I think your article is fairly biased, which is fine, but it’s better to be upfront with your biases. I think you somewhat misrepresent the arguments, so let me put in my $0.02:

    1) R taken as a programming language as opposed to a massive collection of libraries, is… well, it’s bad. OO is not a core part of the language, and this is a big issue. There are two different styles of doing classes depending which package you import. Dictionaries are not part of the language standard. Etc. Reality is that S (R’s dad) was designed by statisticians with zero knowledge of software engineering. Matlab was designed by engineers who sort of knew how to program. And Python was designed by a pro. And it shows in exactly how I would rank the core language from a programming perspective.

    2) Following up with above: Python is consistently considered one of the easiest languages to learn. R is considered pretty hard. Not much to argue about here.

    3) You really could not argue against yourself more effectively than by lauding, of all things, R’s vectorization. NumPy has the exact same types of vectorization operations as R. Matlab does as well, with easily the nicest syntax out of the three. Both these languages are usually faster than R. R’s slicing is completely broken compared to these languages: if v is a vector, than no values of i and j will return an empty list for v[i:j]. This is terrible behavior that breaks a case in many situations involving slicing.

    4) There always is some advantage in sticking to one language. When it comes to anything outside statistic, Python is far superior. Querying databases, processing text, making system calls, etc. There is a real mental cost in switching from one language to another, not to mention making them play nice with each other.

    The reality is that R has more packages for stats than Python, and Python wins on everything else. Of course, if you really care about doing stats, that may be reason enough to use R.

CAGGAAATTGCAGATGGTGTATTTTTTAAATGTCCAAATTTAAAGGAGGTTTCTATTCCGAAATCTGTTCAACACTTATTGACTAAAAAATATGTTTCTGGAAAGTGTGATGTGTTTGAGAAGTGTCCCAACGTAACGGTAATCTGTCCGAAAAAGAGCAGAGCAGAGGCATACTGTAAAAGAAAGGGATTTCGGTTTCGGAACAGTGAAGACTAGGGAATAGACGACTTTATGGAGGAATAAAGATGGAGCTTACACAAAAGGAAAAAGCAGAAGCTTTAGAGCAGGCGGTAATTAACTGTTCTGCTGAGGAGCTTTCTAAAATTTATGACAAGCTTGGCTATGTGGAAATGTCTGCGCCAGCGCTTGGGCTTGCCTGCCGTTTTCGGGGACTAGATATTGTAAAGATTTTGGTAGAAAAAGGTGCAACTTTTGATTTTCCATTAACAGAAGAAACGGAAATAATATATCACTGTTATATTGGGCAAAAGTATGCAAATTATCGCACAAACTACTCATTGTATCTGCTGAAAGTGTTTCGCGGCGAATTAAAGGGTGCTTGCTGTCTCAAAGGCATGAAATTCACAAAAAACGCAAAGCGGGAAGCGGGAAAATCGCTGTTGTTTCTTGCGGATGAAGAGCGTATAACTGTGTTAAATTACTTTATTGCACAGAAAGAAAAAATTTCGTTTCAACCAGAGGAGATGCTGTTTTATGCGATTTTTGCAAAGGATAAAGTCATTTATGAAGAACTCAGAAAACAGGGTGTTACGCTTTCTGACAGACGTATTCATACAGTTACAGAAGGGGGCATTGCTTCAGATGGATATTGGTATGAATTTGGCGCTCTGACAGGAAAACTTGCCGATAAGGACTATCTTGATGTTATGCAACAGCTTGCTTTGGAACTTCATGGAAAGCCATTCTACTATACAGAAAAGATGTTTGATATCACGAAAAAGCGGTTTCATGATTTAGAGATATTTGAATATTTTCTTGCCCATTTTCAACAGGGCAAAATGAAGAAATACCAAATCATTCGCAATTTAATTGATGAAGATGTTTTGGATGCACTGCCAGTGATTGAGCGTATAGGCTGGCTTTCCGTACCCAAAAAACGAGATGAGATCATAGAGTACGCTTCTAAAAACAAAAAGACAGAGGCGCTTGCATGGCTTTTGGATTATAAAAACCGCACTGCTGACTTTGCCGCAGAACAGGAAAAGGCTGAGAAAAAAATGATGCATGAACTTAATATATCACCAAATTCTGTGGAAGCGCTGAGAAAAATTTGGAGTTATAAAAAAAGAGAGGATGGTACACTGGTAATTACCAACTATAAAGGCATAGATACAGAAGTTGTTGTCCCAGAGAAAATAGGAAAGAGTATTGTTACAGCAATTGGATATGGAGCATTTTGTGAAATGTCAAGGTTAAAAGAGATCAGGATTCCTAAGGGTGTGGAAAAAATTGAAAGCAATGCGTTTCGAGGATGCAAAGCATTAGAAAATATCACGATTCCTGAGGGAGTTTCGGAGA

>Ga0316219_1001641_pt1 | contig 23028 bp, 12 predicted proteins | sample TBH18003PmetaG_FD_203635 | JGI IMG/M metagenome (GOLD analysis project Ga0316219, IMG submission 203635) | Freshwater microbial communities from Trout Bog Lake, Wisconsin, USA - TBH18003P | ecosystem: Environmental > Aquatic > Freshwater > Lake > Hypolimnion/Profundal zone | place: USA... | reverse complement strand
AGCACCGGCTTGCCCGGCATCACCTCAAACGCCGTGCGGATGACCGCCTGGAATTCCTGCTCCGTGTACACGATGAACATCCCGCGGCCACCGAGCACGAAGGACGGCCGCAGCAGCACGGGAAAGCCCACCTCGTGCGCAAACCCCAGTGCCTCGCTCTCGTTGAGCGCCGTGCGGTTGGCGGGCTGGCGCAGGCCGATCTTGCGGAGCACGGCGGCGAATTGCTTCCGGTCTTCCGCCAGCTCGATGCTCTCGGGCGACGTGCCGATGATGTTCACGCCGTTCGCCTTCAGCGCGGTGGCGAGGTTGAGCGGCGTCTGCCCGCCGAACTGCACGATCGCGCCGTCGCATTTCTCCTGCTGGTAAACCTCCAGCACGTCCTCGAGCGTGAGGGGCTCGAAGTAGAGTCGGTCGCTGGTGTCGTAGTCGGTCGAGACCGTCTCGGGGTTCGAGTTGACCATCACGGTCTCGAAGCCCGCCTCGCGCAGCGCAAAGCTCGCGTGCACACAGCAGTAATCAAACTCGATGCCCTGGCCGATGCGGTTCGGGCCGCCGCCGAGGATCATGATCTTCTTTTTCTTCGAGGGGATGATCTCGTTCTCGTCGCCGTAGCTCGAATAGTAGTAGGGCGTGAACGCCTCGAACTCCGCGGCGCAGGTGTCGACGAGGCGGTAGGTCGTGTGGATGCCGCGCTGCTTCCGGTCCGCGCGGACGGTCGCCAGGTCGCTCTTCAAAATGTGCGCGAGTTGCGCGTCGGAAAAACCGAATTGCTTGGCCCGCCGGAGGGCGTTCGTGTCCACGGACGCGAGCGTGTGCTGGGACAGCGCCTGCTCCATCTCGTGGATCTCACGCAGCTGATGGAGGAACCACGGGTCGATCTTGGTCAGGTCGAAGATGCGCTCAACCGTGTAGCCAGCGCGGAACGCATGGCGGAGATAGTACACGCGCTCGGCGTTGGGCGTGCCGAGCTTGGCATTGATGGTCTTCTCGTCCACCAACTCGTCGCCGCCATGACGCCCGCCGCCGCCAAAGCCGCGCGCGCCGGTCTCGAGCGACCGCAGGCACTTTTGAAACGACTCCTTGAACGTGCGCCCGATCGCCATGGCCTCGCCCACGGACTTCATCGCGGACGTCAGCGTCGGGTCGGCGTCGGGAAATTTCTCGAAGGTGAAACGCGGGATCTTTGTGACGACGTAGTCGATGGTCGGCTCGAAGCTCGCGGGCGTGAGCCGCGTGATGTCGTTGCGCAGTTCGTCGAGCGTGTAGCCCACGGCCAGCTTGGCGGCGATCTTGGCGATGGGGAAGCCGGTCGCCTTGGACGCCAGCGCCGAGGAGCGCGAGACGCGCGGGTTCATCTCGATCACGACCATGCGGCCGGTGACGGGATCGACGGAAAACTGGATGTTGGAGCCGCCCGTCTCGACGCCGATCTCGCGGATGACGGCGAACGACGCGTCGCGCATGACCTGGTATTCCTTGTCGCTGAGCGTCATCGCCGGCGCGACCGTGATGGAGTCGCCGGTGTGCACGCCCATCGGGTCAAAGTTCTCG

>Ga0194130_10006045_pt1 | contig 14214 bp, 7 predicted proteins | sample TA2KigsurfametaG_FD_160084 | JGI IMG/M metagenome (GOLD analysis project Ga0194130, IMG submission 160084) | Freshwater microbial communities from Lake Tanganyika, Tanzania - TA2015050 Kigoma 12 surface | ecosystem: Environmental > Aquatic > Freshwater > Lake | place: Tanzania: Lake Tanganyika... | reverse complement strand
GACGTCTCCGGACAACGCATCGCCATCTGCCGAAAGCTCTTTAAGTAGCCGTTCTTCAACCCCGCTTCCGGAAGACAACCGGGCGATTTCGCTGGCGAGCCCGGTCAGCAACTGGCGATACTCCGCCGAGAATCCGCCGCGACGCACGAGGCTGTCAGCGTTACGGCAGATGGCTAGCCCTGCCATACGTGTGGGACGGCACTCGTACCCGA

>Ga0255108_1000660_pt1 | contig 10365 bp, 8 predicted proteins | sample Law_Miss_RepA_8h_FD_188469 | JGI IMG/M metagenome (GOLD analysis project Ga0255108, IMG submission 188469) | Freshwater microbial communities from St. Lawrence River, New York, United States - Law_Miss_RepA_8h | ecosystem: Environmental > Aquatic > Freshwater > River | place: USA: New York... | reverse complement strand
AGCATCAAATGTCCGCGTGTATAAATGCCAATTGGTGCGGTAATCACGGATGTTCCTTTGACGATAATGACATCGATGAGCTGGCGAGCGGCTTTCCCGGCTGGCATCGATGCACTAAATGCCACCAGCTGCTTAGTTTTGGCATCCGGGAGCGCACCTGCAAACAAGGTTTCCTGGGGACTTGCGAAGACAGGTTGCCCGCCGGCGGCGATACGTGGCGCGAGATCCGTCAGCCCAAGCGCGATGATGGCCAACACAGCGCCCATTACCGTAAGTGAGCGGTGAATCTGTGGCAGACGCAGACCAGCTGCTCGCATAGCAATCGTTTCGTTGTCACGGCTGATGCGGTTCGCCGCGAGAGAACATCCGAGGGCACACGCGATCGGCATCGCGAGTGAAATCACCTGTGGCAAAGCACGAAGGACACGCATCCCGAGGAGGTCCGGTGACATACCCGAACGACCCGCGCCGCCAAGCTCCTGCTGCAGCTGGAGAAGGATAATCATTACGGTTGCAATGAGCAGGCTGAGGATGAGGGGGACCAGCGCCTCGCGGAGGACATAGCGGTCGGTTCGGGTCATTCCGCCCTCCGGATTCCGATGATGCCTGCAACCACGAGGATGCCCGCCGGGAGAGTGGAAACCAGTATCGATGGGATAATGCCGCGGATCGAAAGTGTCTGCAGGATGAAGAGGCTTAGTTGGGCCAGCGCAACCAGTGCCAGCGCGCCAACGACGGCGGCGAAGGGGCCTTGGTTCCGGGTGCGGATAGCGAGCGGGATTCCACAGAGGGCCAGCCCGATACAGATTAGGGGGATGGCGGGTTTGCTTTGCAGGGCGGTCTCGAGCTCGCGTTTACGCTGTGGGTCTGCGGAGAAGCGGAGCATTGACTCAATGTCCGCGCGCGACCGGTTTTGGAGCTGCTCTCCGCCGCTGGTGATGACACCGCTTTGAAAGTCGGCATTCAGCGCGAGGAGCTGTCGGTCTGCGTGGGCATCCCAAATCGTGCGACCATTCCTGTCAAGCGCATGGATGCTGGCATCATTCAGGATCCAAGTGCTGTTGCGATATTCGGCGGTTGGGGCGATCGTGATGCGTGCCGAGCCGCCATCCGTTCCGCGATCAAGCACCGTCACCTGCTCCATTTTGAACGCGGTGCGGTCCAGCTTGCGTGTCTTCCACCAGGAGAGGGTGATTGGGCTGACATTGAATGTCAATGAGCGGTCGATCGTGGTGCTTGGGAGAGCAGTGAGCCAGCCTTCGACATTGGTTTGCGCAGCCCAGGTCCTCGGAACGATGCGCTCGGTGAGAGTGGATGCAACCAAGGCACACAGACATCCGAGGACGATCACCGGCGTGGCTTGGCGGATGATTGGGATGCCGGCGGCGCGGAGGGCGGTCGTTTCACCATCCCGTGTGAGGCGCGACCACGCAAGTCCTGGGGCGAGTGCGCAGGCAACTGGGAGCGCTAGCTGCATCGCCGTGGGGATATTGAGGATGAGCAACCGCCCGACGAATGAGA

2. Regarding Friedman’s comment about the difficulty of learning R, I’ve always found this criticism to be strange. It’s a bit inconsistent, but learning R was about as easy as learning SQL for me. I stayed away from general purpose programming in R, but the statistics aspect is very straightforward.

    I still like Python and think it may be the future. Still needs a lot of work so people aren’t constantly rewriting functions to find something as simple as a decile.

  3. This is with respect to learning curve of R. I come from a non-programming background but with some efforts, over a period of 3- months became good in R. Therefore, it is not as hard to learn as it seems. ( I had prior background in statistics)
    However, the problem that I am currently facing is the production level deployment of analytic solution at the client. I cannot accomplish it in R because that way I would expose code to the client and no novelty would be left for me.
    With this perspective I was told that Python is better. I don’t know because I have not worked in Python. Any help here? Do I have to learn Python in order to develop analytic products for the client.

    • @Anurag, thanks for your perspective on this debate. Successfully learning R is a lot about aptitude. You indicate you have a stats background so that may be why R was easier for you. You say you wish to protect your code for competitive reasons; that is sensible. This means you’ll need a compiled language so you can deploy without distributing the source code. With Python you can generate bytecode which can lend some protection, but that is not fail safe since there are reverse bytecode compilers that can yield source. R also has a just-in-time compiler. – Daniel